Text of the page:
No place for a market

The support that foster carers receive in the private sector – both
financially and through training and social work help – is not a
luxury. It is what people need for the job, and to be spared the
anxiety – with which social care professionals are familiar – of
being unable to live up to the ideals that brought them into the
role because they are poorly managed and supported.

As with other disputes between the public and private sectors in
social care, most notably over inadequate care home fees for older
people, the true cause of the crisis in foster care is underfunding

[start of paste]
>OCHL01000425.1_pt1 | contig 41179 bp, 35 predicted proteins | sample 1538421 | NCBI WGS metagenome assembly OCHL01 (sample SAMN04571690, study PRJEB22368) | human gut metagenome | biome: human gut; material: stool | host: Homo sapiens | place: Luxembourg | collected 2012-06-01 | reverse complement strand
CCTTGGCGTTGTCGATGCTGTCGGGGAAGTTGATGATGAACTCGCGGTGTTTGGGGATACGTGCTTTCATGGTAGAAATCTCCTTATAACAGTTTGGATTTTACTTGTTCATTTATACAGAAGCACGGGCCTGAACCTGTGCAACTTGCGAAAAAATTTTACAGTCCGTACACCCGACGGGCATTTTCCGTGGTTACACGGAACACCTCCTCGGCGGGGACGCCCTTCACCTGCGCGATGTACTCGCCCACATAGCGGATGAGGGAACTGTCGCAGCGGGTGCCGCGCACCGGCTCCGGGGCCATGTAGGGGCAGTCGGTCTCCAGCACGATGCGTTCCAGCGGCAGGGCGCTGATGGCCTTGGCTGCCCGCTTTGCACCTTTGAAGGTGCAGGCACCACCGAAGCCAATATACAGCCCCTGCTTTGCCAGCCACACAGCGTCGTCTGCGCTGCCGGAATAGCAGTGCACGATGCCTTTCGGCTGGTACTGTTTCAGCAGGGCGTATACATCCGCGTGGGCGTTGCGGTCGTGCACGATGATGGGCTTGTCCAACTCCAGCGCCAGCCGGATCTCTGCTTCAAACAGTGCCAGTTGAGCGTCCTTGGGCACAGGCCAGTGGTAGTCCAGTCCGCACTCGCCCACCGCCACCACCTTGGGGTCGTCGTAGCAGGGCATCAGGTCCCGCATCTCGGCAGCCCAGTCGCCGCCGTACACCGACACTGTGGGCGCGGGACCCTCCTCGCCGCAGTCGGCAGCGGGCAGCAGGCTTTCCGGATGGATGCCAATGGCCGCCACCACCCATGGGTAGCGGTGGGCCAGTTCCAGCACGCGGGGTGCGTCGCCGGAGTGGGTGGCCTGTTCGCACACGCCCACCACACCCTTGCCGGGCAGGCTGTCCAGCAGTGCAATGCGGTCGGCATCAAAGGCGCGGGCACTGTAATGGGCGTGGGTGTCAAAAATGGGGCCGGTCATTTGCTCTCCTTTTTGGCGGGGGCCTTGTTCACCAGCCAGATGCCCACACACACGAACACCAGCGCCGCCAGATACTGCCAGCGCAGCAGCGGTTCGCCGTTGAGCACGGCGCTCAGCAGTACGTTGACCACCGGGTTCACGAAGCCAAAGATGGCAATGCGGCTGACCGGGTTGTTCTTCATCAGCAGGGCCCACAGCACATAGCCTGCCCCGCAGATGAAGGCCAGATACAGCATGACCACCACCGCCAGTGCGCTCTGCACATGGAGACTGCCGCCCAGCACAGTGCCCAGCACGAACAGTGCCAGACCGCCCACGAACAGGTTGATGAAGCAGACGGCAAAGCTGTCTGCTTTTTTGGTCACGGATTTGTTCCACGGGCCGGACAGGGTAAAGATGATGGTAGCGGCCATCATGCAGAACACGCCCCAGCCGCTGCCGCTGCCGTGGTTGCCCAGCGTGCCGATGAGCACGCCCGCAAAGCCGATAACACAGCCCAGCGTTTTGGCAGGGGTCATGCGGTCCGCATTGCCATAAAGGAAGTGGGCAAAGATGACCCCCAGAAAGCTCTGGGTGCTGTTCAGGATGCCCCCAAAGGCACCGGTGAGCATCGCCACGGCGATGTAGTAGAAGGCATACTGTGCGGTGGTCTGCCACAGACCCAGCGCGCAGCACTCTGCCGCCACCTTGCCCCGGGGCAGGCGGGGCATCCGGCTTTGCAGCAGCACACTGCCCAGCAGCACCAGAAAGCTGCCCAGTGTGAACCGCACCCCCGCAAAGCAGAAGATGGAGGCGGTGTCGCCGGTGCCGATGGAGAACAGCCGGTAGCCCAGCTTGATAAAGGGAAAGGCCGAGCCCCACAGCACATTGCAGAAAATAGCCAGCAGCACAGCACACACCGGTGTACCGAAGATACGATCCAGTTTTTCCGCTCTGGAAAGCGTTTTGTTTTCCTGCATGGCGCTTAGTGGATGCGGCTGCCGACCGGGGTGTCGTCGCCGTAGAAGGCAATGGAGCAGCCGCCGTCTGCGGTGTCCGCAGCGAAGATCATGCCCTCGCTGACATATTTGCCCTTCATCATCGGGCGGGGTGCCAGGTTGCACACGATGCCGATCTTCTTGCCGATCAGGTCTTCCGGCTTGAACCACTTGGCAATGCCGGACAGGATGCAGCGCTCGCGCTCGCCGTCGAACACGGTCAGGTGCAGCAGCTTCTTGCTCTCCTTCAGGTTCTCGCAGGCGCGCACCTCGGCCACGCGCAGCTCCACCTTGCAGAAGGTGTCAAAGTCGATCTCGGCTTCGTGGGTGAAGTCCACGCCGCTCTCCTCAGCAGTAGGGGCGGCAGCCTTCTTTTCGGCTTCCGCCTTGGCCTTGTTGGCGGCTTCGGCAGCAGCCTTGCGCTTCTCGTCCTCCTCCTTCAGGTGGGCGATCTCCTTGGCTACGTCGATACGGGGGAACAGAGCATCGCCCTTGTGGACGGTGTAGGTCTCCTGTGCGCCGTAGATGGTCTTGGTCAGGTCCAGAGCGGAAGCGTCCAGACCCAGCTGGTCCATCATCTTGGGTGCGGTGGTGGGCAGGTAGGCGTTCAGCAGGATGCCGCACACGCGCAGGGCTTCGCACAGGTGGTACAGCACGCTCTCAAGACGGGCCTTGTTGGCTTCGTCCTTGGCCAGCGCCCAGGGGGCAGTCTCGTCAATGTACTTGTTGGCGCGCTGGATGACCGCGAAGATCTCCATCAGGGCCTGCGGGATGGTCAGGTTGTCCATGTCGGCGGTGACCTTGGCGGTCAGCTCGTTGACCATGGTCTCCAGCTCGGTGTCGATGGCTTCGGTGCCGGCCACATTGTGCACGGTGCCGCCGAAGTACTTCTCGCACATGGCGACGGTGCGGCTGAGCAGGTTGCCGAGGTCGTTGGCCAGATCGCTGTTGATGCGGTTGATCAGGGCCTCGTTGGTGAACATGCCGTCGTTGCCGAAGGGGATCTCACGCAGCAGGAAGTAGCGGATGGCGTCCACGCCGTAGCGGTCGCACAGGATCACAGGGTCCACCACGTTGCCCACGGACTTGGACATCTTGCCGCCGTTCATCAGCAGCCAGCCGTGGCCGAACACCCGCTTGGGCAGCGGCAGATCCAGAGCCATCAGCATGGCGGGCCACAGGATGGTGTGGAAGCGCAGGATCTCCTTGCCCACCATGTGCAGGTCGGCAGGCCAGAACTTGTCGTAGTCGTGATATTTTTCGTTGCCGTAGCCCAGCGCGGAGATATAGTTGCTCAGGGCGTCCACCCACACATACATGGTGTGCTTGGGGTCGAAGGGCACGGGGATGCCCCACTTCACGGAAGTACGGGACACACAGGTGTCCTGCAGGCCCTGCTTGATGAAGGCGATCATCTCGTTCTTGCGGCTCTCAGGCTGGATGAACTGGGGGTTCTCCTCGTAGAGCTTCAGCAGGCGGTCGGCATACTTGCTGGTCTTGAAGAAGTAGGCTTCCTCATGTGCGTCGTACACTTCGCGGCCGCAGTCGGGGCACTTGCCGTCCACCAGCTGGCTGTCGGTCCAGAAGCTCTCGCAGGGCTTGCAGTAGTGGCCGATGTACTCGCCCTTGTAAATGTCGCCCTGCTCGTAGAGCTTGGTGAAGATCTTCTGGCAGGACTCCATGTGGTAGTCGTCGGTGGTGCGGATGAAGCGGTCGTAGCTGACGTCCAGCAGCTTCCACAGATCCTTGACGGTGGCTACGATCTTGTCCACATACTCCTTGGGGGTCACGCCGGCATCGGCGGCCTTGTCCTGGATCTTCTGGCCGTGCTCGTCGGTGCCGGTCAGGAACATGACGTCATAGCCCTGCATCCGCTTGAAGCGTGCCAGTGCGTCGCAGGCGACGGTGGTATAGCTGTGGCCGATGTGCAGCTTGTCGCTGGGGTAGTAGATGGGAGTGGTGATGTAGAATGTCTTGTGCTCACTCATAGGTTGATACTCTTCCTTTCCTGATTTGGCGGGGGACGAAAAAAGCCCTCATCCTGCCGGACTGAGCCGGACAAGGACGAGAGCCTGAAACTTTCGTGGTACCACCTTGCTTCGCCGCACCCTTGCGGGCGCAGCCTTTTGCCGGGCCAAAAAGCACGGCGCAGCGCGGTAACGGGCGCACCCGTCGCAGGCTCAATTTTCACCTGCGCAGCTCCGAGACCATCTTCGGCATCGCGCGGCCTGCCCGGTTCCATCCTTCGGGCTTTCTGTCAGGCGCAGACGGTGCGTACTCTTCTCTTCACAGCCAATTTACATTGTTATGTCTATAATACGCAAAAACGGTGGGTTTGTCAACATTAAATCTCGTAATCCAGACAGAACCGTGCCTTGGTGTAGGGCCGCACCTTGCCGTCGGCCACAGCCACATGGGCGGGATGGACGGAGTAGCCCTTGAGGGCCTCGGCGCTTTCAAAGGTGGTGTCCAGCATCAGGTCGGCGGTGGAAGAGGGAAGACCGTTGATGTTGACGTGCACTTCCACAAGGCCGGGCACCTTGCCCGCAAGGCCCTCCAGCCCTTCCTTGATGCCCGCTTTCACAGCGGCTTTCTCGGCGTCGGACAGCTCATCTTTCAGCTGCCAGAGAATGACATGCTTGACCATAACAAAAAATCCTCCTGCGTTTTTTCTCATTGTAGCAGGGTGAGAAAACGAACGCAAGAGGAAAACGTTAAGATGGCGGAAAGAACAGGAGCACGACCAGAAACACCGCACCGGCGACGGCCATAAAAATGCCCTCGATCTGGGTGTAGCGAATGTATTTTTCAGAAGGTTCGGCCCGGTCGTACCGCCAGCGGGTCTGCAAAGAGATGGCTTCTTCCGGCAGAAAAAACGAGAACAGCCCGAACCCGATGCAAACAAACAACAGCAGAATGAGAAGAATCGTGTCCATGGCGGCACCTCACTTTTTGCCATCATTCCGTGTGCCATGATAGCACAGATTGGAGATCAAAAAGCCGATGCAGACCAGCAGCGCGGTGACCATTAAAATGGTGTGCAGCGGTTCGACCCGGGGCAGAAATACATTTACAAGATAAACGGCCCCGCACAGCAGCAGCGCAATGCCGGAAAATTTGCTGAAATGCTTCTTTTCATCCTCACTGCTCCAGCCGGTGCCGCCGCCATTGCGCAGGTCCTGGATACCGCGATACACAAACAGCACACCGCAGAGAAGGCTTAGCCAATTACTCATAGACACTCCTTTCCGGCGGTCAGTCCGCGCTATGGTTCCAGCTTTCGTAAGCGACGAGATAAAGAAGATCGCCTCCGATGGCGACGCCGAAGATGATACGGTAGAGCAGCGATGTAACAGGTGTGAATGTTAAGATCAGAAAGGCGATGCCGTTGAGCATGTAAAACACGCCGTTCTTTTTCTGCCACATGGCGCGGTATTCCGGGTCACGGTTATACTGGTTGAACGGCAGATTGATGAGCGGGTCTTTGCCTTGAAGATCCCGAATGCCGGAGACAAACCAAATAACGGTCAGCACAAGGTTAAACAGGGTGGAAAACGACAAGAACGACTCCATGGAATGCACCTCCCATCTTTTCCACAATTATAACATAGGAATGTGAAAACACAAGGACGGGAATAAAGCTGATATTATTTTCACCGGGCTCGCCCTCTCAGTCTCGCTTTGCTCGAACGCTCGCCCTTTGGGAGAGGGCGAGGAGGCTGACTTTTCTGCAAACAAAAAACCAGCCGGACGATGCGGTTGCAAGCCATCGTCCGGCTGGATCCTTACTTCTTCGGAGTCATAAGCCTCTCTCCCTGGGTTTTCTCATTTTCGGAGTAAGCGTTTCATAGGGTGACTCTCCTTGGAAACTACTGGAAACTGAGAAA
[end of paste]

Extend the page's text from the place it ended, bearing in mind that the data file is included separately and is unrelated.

of the system as a whole. Solving the problem means seeing foster
care as one system with the same aims, not as purchasers and
providers haggling in some outdated “market”. Private agencies have
not caused the national crisis in recruitment and retention of
foster carers. In fact, if the level of remuneration and support
the best private agencies provide was affordable, it would offer an
obvious solution. Foster carers may do it for love, but they can’t
survive on love alone.

In this context, the government’s new National Placement
Partnership Forum has an important role to play. But only if it
helps local authorities and private agencies together to gather
persuasive evidence of the true cost of the fostering service young
people need.

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